The life and death of the American mall is a familiar story by now. A few decades ago, these shrines to consumerism dotted suburbia, only to be denied relevance by a push back towards city centers. But few images express the scale of this trend as much as those in Black Friday: The Collapse of the American Mall.
The photos that fill this new coffee table book by Seph Lawless are arrestingly empty. That's probably because one of the malls therein, Ohio's Randall Park Mall, was once the largest malls in America. "[Mall culture] was such an intricate part of the city that the town is represented by the two shopping bags appearing in the municipal seal," Lawless explains in the book's introduction.
Randall Park Mall and Rolling Acre Mall, which is also pictured in the book, were both Lawless's stomping grounds as a kid, a detail that adds an eery relevance to the derelict buildings. "We all remember spending time there and for the most part it was in happier times," Lawless said. "I remember visiting Santa Claus as a kid at these malls during Christmas and eventually getting my first job at the mall. The mall had character and the architecture was beautiful."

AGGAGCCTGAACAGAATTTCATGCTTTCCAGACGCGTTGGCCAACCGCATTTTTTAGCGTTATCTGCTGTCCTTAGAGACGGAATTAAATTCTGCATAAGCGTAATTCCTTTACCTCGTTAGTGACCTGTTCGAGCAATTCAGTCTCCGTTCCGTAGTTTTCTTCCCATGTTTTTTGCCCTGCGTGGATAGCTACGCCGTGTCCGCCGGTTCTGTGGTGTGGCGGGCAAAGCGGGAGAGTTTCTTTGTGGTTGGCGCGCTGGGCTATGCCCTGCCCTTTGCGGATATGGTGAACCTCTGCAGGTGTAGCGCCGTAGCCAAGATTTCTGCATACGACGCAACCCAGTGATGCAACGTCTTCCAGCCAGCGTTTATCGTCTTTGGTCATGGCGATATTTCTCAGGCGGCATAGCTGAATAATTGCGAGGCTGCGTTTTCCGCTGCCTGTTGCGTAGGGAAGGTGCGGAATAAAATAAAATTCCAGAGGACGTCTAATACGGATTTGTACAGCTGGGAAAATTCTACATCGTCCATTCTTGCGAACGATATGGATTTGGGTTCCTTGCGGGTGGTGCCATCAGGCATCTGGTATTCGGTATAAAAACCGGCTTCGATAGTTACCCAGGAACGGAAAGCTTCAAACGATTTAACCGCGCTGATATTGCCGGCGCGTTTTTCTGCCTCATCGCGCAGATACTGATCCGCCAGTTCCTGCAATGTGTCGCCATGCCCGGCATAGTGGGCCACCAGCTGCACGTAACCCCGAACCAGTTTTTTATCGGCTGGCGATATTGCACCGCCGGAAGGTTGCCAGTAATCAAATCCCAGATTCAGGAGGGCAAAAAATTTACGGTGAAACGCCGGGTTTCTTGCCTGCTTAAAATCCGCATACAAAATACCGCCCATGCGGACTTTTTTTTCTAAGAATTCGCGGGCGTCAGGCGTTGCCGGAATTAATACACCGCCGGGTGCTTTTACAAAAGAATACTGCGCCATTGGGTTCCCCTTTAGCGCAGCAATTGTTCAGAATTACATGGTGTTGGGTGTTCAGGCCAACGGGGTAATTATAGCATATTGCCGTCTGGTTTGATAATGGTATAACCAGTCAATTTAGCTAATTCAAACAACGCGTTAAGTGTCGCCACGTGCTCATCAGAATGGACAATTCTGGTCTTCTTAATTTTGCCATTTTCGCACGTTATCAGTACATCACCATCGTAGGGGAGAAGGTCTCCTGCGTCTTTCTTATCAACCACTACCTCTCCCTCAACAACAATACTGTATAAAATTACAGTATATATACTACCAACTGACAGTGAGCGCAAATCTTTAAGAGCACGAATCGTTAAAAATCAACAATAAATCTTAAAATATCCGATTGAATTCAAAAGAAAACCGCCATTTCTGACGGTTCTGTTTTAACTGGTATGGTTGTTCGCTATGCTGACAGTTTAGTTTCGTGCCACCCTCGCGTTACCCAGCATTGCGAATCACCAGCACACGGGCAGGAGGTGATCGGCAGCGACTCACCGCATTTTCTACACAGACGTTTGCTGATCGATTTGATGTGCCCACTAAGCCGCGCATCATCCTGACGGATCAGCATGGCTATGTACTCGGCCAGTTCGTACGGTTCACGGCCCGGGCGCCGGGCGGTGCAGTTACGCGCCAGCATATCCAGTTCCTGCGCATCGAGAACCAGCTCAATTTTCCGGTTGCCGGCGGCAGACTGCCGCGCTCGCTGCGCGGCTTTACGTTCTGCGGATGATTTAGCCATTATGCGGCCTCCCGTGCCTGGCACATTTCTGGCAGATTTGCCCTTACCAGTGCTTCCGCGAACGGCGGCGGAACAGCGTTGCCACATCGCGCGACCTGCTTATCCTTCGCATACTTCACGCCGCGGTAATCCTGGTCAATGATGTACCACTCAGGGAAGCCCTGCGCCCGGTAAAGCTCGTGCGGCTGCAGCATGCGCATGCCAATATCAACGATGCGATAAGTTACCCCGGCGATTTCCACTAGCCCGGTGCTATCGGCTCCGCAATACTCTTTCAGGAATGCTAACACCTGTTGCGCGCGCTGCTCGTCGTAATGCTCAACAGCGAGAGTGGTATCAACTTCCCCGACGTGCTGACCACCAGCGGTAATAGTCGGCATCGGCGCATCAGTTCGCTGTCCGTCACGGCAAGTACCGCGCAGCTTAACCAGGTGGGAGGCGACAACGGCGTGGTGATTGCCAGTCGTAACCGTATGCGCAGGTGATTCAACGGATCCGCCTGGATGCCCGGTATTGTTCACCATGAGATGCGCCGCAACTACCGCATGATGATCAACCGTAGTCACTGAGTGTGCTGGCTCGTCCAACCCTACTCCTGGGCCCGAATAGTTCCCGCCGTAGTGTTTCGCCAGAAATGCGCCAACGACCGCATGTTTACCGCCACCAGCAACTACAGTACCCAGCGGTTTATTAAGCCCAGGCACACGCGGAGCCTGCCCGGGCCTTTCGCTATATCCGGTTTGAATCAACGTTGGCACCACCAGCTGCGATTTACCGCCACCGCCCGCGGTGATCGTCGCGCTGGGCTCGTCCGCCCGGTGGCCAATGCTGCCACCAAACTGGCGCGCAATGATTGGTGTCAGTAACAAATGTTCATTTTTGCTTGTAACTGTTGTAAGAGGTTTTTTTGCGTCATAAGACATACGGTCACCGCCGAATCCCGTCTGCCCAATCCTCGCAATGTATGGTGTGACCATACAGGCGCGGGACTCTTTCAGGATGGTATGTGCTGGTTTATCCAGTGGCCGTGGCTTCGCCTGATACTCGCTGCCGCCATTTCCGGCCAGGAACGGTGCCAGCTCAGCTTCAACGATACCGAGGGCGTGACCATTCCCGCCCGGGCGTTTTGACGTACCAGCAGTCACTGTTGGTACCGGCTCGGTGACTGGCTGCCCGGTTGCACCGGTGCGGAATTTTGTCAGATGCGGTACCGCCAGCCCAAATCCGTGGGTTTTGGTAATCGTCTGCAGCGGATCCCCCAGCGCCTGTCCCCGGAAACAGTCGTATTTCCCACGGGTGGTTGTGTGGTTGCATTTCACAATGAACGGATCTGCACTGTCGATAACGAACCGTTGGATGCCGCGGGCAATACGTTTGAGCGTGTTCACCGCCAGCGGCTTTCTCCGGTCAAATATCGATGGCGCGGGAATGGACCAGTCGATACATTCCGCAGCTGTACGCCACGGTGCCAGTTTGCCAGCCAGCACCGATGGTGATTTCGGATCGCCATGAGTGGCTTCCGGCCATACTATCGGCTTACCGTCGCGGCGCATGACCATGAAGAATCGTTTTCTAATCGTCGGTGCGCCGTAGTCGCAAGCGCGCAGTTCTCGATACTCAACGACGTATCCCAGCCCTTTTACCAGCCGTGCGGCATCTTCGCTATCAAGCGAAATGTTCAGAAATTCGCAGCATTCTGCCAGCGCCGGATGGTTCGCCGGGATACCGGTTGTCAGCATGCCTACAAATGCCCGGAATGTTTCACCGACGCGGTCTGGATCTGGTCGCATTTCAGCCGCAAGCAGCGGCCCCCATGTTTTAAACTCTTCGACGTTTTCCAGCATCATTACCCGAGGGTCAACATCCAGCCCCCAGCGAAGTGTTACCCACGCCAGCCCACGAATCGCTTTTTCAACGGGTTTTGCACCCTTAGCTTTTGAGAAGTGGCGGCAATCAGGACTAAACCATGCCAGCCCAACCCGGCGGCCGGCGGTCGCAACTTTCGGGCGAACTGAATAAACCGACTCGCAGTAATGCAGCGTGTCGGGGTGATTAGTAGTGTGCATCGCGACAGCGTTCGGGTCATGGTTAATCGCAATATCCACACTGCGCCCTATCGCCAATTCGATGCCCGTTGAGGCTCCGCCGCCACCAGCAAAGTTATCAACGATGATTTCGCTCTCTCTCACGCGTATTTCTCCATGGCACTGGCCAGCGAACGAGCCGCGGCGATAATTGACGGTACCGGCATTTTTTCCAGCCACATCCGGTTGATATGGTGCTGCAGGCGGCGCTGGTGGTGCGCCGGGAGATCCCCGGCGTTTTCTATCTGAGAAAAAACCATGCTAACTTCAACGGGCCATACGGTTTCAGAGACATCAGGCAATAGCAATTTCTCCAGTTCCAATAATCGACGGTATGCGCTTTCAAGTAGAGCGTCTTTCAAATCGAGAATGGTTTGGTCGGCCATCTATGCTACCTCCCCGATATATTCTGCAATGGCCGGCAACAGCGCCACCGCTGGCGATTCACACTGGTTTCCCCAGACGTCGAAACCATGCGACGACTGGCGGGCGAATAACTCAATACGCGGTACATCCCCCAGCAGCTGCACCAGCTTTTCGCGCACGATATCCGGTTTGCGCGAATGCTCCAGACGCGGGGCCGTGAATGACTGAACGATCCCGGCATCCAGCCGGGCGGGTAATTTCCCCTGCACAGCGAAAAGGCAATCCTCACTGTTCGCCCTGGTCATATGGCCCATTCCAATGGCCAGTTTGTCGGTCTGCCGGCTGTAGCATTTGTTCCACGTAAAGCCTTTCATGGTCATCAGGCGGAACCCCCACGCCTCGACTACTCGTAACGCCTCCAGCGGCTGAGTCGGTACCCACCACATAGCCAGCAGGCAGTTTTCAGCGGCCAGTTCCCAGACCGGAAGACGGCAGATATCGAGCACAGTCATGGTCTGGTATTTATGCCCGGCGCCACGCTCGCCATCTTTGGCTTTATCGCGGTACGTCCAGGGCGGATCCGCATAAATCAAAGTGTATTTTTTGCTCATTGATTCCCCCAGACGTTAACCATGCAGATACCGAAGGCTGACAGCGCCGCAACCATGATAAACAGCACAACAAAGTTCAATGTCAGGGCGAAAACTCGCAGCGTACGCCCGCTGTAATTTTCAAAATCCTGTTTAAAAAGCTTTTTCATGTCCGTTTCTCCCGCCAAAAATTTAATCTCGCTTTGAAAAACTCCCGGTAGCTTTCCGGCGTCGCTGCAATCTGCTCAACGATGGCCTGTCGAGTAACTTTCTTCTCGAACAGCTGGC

And, like other photo sets of abandoned malls we once loved, there is a deeper message, one that hints at a darker history. "It's a powerful symbol of America's economic decline," said Lawless. "I used to visit these malls often growing up. I remember eating cotton candy underneath the escalator and the sounds of people laughing and feet shuffling as the gentle sounds of falling water from one of the many fountains surrounded me. This was America."
All images by Seph Lawless
Seph Lawless is the pseudonym of an American artist and activist. His first book Autopsy of America (2013) chronicled the devastation of globalization on American cities, and he continues to explore these topics. His personal website can be found here and you can Like his Facebook page here.